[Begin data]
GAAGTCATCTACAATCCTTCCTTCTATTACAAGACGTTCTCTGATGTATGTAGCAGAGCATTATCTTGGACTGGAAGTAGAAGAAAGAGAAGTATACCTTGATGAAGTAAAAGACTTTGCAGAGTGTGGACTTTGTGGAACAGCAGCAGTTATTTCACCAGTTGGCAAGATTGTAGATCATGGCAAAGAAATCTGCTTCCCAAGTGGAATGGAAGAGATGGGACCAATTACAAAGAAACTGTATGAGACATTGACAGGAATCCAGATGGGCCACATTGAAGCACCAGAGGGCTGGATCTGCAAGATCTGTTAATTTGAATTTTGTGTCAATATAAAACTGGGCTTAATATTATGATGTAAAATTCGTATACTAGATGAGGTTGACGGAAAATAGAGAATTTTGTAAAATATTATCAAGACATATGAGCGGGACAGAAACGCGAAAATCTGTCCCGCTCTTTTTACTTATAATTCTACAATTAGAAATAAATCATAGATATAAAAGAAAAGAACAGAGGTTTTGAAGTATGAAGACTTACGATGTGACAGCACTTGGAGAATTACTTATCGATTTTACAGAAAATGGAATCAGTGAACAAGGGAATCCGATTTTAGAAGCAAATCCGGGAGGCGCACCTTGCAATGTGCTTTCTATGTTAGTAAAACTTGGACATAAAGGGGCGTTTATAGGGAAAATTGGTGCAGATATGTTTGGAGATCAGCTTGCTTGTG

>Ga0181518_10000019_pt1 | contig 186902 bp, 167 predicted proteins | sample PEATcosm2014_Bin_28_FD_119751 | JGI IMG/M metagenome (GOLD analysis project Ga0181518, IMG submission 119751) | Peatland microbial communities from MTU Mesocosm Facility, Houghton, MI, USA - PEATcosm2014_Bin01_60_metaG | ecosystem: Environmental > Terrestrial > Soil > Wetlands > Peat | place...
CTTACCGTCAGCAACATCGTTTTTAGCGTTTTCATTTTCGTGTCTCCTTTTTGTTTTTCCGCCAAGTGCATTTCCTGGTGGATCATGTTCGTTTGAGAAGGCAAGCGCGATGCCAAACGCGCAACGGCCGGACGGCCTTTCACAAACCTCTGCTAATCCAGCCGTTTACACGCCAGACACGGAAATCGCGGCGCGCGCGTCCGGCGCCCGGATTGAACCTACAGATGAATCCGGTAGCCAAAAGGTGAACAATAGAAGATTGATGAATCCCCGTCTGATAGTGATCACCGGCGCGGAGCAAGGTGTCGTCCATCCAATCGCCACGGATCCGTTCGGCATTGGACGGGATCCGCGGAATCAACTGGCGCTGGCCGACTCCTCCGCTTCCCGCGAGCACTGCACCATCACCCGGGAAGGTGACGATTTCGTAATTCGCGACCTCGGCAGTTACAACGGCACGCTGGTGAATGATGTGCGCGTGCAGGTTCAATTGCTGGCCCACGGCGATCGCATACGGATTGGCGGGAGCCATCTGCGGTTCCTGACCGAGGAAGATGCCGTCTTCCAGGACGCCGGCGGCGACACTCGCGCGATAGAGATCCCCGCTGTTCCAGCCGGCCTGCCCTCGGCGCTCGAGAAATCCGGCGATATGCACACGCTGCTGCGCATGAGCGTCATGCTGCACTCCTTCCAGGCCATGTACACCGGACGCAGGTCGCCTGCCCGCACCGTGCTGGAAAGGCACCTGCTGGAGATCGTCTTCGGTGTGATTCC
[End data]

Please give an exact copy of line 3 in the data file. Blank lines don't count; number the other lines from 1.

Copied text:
CTTACCGTCAGCAACATCGTTTTTAGCGTTTTCATTTTCGTGTCTCCTTTTTGTTTTTCCGCCAAGTGCATTTCCTGGTGGATCATGTTCGTTTGAGAAGGCAAGCGCGATGCCAAACGCGCAACGGCCGGACGGCCTTTCACAAACCTCTGCTAATCCAGCCGTTTACACGCCAGACACGGAAATCGCGGCGCGCGCGTCCGGCGCCCGGATTGAACCTACAGATGAATCCGGTAGCCAAAAGGTGAACAATAGAAGATTGATGAATCCCCGTCTGATAGTGATCACCGGCGCGGAGCAAGGTGTCGTCCATCCAATCGCCACGGATCCGTTCGGCATTGGACGGGATCCGCGGAATCAACTGGCGCTGGCCGACTCCTCCGCTTCCCGCGAGCACTGCACCATCACCCGGGAAGGTGACGATTTCGTAATTCGCGACCTCGGCAGTTACAACGGCACGCTGGTGAATGATGTGCGCGTGCAGGTTCAATTGCTGGCCCACGGCGATCGCATACGGATTGGCGGGAGCCATCTGCGGTTCCTGACCGAGGAAGATGCCGTCTTCCAGGACGCCGGCGGCGACACTCGCGCGATAGAGATCCCCGCTGTTCCAGCCGGCCTGCCCTCGGCGCTCGAGAAATCCGGCGATATGCACACGCTGCTGCGCATGAGCGTCATGCTGCACTCCTTCCAGGCCATGTACACCGGACGCAGGTCGCCTGCCCGCACCGTGCTGGAAAGGCACCTGCTGGAGATCGTCTTCGGTGTGATTCC